The Wedding Date

(2005) * 1/2 Pg-13
80 min. Universal Pictures. Director: Clare Kilner. Cast: Debra Messing, Dermot Mulroney, Amy Adams, Jack Davenport, Sarah Parish.

It's a blessing that The Wedding Date doesn't try too hard, but it's a curse that it doesn't try hard enough. A American-British hybrid with commercial designs on both shores, The Wedding Date flatly depicts an affronted American single juggling a no-count ex and the male prostitute she hires to make him jealous during the English country wedding of her—horrors!—younger, looser sister. If this sounds to you like unsavory material for a romantic comedy, you're right.

The Wedding Date derives from Brit Elizabeth Young's chick-lit novel Asking for Trouble, but this romantic fantasy evinces no signs of logical characterization or credible plotting. Debra Messing of TV's Will and Grace sports a Jennifer Aniston 'do as Kat, the single gal who hires professional smoothie Nick Mercer. Nick's going rate for a weekend of his company is $6,000, not counting a potential intercourse bonus. As it turns out, she's really paying for the wisdom rolling off the tongue of this "Yoda of escorts." Nick on weddings: "In the real world, they're an excuse to drink excessively and say things you shouldn't." Teach us, oh wise one.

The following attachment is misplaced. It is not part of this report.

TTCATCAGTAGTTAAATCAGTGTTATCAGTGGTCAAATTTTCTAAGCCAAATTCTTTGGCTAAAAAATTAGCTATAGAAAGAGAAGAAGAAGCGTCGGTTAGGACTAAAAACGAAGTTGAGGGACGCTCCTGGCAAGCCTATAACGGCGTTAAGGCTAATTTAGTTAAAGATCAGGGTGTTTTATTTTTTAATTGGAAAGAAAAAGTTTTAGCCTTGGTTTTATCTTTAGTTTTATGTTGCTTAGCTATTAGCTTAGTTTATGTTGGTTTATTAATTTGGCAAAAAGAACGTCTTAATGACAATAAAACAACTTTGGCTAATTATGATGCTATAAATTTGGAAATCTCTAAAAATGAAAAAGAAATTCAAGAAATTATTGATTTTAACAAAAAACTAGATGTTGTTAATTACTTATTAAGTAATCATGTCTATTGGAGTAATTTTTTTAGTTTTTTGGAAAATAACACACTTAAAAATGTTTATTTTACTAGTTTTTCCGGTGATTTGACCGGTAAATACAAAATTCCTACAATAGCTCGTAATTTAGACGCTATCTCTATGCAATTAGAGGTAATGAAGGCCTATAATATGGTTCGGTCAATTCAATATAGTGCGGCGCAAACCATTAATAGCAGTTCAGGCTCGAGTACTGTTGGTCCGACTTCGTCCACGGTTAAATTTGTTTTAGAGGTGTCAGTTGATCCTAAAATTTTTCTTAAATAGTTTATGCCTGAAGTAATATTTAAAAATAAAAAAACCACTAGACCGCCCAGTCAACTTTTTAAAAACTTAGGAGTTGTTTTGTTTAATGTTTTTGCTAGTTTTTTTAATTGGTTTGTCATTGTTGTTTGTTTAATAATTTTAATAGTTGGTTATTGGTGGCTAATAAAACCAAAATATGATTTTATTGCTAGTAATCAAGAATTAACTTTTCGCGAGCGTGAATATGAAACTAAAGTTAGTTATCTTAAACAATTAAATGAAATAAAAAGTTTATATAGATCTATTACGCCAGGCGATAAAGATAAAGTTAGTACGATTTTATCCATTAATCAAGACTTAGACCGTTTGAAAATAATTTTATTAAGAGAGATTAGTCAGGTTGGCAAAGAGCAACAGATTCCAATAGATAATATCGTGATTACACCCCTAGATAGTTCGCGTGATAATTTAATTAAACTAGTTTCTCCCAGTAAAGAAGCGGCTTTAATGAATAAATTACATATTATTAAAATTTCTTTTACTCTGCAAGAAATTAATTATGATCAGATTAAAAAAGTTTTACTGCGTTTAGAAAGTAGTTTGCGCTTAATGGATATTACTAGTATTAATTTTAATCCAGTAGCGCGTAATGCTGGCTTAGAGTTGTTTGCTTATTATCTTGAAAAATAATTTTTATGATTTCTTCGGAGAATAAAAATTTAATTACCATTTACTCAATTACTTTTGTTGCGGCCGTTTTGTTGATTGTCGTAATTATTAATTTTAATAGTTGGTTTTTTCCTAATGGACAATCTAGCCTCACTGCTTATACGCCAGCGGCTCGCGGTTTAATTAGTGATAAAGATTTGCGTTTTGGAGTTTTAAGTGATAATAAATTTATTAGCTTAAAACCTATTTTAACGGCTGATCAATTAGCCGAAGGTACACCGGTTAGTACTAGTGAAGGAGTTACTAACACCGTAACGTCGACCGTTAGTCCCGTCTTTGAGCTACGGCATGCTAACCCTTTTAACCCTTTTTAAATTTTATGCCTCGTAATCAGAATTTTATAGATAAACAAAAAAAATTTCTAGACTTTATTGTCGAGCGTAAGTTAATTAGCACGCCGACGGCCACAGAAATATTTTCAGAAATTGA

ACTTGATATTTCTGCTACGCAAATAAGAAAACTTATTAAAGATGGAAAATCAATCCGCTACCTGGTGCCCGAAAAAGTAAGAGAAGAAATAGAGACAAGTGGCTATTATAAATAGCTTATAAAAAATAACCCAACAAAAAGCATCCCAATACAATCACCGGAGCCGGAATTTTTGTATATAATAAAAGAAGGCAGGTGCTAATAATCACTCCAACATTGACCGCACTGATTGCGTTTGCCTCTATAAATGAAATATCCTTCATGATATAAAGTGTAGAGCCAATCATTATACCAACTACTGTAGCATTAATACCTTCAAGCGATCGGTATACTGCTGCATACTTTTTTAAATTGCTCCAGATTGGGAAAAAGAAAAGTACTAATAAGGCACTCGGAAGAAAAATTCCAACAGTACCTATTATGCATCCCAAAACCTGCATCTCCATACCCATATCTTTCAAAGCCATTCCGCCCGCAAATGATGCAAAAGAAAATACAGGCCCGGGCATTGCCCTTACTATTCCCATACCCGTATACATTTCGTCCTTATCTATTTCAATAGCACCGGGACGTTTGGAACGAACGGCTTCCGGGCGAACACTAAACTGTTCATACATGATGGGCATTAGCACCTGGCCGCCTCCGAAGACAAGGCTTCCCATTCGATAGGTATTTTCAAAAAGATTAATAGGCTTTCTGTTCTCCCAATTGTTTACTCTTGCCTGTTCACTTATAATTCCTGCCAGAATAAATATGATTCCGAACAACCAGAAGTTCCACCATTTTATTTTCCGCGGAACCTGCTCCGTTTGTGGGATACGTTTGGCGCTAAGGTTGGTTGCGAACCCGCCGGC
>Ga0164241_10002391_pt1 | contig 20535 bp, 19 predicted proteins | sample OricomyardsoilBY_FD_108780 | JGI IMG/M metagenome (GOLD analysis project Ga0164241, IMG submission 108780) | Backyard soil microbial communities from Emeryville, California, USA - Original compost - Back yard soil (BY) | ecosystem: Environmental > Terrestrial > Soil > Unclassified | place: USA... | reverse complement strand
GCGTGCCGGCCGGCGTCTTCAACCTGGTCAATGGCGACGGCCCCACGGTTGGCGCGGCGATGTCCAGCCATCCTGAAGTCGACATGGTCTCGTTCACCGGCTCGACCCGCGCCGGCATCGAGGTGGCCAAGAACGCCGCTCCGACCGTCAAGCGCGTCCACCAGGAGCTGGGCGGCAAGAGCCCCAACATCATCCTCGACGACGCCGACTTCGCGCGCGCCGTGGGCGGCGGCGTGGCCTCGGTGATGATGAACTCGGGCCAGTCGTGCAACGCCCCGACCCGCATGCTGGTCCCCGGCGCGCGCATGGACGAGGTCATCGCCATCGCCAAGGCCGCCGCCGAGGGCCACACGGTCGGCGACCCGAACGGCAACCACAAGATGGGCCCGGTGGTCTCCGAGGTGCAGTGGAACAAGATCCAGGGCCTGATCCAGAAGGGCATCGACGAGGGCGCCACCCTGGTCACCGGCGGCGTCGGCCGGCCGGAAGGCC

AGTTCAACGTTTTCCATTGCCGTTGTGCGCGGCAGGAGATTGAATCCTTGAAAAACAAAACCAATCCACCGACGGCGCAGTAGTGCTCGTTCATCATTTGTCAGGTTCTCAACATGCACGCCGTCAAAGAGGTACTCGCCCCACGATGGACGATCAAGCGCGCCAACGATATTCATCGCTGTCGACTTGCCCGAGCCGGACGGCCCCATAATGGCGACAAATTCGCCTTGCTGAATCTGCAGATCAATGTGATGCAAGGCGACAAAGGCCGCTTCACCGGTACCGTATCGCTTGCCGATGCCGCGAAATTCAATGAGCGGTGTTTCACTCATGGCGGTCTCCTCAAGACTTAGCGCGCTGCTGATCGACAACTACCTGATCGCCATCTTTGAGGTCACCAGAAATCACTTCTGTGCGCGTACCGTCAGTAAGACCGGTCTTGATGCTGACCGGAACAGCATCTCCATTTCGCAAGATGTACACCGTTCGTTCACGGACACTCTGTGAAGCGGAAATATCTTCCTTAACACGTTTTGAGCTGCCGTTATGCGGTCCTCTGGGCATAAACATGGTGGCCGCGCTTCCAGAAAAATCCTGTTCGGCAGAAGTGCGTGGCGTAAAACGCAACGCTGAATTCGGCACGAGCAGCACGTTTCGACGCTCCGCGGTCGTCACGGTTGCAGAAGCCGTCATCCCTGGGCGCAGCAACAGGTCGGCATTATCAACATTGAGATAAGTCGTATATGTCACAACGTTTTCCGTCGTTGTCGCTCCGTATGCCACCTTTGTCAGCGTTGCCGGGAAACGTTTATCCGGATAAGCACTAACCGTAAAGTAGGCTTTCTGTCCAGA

Of course, the "simple business transaction" results in Kat falling head over heels for her attractive escort and unaccountably sparking his interest in return. No one—not Fox, not Kilner, not Messing, not Mulroney—even tries to make clear why Nick would fall for Kat, a petty mess still obsessed with her old boyfriend. Nick never seems less than smugly complacent in his career, until the moment he arbitrarily decides he loves Kat. Even animal attraction isn't enough to make the pieces fit, since Messing's Kat so clearly needs Nick more than he needs her. Mulroney's pulse is hardly even detectable as he ironically half-smiles his way through his preposterous musings.

The Wedding Date begins on a relatively trim and sprightly note, as the bantering couple keeps each other on his or her respective toes, but Kilner, who helmed the similarly underwhelming How to Deal, rapidly squanders that sexy goodwill, leaving matters entirely up to a cast that includes old hand Holland Taylor (the ne plus ultra of viperish mothers) and Jack Davenport of Pirates of the Caribbean. Bless their hearts, but neither they nor comic sweetheart Messing can, in 80 empty-calorie minutes, salvage enough substance to justify the price of this movie ticket.

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